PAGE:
The film looks like a million bucks from first frame to last. The NYU scenes bristle with autumnal chill as much as the Amazon scenes gorge on green and humidity. The sharp, colorful cinematography is by Antonio Quercia and it’s a remarkable achievement. The framing of every scene is composed well, and even the handheld shots are steady and clearly show what’s going on, even with all those native extras crowding into frame. Roth and Quercia make sure that the natives are terrifying to watch, but beautiful in their way too. Their rich red body paints suggests both the devil and a passionate tribe that doesn’t like interlopers. The film has a lot of symbolism like that, and it’s rather intellectual for what some see as only an exploitation flick.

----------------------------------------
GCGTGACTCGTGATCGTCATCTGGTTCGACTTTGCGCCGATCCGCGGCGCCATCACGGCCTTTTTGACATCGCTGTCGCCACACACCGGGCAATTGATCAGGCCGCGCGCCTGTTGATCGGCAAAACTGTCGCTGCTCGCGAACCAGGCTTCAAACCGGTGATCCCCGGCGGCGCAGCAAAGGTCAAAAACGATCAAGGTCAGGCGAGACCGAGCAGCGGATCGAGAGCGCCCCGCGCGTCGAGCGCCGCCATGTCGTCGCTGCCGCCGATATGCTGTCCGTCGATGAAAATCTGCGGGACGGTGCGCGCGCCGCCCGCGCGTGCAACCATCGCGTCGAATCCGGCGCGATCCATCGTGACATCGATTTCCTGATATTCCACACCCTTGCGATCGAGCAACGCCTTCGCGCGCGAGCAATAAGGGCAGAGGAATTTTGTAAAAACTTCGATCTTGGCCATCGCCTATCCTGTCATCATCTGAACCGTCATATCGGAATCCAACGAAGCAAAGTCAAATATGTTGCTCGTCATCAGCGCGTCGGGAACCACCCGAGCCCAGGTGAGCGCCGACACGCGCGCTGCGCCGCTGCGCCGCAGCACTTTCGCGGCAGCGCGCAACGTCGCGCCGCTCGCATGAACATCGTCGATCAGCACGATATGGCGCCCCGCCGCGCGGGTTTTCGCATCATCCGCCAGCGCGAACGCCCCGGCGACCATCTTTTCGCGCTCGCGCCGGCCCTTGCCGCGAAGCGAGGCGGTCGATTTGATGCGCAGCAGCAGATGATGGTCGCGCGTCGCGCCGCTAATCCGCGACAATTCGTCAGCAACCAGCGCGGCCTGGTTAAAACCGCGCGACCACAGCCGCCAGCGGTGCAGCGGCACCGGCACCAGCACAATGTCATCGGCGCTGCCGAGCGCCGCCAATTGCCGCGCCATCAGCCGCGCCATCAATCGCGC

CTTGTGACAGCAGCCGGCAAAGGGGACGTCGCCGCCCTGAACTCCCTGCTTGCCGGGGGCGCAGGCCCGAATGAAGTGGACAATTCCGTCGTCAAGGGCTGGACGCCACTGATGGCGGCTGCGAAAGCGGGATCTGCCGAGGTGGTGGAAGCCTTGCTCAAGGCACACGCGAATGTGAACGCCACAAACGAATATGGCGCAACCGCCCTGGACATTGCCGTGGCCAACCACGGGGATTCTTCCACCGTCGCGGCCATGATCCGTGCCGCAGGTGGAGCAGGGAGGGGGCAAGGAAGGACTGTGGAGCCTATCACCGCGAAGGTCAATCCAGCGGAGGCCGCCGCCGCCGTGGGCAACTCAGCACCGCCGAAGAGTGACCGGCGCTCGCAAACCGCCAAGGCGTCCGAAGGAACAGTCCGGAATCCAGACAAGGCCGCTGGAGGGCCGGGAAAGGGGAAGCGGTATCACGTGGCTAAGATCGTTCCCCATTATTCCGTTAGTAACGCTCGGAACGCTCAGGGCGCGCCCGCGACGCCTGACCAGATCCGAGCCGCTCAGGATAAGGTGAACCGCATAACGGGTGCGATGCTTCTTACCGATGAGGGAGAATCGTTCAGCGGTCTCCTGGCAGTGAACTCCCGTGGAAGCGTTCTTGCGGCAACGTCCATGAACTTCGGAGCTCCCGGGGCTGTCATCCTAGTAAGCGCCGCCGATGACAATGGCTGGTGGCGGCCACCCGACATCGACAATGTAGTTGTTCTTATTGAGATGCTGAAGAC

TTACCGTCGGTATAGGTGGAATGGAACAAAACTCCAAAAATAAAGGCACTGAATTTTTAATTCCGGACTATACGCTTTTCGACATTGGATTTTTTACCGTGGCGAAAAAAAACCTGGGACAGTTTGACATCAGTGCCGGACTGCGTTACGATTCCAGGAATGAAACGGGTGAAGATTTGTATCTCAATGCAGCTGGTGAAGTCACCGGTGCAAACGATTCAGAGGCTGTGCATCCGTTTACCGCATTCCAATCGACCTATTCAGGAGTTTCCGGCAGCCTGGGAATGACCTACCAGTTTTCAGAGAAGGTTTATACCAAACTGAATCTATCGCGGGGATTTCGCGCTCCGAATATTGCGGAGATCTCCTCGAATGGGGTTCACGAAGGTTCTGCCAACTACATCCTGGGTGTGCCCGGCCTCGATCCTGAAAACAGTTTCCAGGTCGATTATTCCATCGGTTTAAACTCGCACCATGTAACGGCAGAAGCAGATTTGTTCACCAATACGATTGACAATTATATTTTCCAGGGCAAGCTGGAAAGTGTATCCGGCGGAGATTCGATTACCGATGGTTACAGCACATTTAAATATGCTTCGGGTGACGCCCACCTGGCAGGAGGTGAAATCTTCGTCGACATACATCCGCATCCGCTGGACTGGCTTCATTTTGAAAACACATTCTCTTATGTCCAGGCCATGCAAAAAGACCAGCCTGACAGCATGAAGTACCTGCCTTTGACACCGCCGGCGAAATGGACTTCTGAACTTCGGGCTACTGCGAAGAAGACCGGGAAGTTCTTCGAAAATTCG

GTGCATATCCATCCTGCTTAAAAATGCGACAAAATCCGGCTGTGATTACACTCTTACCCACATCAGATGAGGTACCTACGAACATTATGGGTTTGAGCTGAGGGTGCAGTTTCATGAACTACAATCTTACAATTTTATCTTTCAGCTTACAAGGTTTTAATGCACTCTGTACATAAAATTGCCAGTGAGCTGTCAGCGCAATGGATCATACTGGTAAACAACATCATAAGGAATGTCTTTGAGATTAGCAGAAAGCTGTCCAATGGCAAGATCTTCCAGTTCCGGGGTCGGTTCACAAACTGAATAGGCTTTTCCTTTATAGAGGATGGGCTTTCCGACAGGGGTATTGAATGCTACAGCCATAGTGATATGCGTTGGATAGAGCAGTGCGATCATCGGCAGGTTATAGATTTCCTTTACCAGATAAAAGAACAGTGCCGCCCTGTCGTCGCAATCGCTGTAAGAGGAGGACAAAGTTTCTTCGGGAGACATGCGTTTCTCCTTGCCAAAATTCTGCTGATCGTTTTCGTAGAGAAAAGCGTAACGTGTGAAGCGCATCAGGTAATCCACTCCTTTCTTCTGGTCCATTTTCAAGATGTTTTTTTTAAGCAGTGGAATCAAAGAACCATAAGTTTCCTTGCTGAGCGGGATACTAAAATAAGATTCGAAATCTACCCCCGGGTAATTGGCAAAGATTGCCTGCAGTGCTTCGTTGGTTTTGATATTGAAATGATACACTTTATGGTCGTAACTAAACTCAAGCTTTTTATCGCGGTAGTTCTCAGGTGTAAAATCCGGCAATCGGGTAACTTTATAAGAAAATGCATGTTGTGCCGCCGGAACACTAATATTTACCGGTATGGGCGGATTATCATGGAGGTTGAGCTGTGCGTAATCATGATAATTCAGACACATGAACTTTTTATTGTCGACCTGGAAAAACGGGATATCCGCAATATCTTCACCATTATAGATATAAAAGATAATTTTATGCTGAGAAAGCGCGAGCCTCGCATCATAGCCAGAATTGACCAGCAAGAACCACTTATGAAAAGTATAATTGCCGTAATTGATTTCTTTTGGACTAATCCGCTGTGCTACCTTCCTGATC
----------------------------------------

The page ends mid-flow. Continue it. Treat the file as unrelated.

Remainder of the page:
Roth’s pacing, editing and sound design brilliantly ratchet up the tension with each passing minute. He shoots an amazing plane crash that can stand with those in “Alive” and “Fearless.” And his maturity as a filmmaker is obvious as he is letting the audience fill in a lot more blanks than he did when he dwelled on the gore in movies like “Cabin Fever” and his “Hostel” movies. For a movie that has people tortured and eaten, his presentation of such horrors are, dare one say, quite palatable. The average episode of “The Walking Dead” on AMC television is more explicit than most anything we’re shown here.